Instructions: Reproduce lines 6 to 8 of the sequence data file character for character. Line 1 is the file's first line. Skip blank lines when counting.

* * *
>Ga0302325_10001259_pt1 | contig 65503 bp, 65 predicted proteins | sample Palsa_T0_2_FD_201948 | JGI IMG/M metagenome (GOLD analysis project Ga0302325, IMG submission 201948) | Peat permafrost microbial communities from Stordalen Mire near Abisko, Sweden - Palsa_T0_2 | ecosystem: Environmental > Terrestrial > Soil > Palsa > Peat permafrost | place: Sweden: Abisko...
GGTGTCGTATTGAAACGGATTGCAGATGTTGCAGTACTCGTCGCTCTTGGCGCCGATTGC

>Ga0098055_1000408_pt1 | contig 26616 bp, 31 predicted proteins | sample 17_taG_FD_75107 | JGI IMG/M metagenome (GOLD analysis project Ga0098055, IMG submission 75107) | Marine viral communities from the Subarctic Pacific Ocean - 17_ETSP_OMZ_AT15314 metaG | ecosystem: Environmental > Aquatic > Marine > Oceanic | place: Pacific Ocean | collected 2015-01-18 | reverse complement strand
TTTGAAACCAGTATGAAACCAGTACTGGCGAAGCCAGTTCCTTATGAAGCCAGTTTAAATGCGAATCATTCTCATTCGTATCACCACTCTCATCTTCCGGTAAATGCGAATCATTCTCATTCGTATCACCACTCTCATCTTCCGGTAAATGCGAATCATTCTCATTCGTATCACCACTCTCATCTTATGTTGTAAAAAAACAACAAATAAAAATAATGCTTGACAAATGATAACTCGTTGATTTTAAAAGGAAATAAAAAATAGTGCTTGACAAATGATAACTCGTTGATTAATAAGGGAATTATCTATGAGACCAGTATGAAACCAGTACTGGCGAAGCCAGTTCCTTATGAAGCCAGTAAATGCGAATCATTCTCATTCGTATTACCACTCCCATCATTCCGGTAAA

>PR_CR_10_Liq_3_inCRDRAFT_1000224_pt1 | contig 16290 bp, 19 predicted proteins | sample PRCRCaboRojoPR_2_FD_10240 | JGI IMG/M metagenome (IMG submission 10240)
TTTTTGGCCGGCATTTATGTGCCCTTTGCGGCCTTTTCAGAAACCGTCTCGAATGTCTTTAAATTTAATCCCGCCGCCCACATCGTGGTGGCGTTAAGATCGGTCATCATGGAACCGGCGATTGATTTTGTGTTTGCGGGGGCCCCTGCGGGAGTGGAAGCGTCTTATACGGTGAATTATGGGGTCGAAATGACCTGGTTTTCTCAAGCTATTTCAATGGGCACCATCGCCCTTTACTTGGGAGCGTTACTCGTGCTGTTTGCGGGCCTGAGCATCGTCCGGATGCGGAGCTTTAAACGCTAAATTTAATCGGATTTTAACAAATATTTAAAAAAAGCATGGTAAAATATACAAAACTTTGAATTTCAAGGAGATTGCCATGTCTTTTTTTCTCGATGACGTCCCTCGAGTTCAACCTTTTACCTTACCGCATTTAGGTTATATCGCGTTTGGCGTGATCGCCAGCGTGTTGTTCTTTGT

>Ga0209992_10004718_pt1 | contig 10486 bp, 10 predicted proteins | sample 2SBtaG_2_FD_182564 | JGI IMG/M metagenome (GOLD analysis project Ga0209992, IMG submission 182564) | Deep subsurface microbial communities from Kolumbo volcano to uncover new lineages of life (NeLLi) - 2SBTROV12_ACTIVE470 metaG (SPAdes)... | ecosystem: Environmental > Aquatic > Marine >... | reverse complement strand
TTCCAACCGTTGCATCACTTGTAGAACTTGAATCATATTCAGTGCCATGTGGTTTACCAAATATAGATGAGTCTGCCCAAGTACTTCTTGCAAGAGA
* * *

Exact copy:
TTTTTGGCCGGCATTTATGTGCCCTTTGCGGCCTTTTCAGAAACCGTCTCGAATGTCTTTAAATTTAATCCCGCCGCCCACATCGTGGTGGCGTTAAGATCGGTCATCATGGAACCGGCGATTGATTTTGTGTTTGCGGGGGCCCCTGCGGGAGTGGAAGCGTCTTATACGGTGAATTATGGGGTCGAAATGACCTGGTTTTCTCAAGCTATTTCAATGGGCACCATCGCCCTTTACTTGGGAGCGTTACTCGTGCTGTTTGCGGGCCTGAGCATCGTCCGGATGCGGAGCTTTAAACGCTAAATTTAATCGGATTTTAACAAATATTTAAAAAAAGCATGGTAAAATATACAAAACTTTGAATTTCAAGGAGATTGCCATGTCTTTTTTTCTCGATGACGTCCCTCGAGTTCAACCTTTTACCTTACCGCATTTAGGTTATATCGCGTTTGGCGTGATCGCCAGCGTGTTGTTCTTTGT

>Ga0209992_10004718_pt1 | contig 10486 bp, 10 predicted proteins | sample 2SBtaG_2_FD_182564 | JGI IMG/M metagenome (GOLD analysis project Ga0209992, IMG submission 182564) | Deep subsurface microbial communities from Kolumbo volcano to uncover new lineages of life (NeLLi) - 2SBTROV12_ACTIVE470 metaG (SPAdes)... | ecosystem: Environmental > Aquatic > Marine >... | reverse complement strand
TTCCAACCGTTGCATCACTTGTAGAACTTGAATCATATTCAGTGCCATGTGGTTTACCAAATATAGATGAGTCTGCCCAAGTACTTCTTGCAAGAGA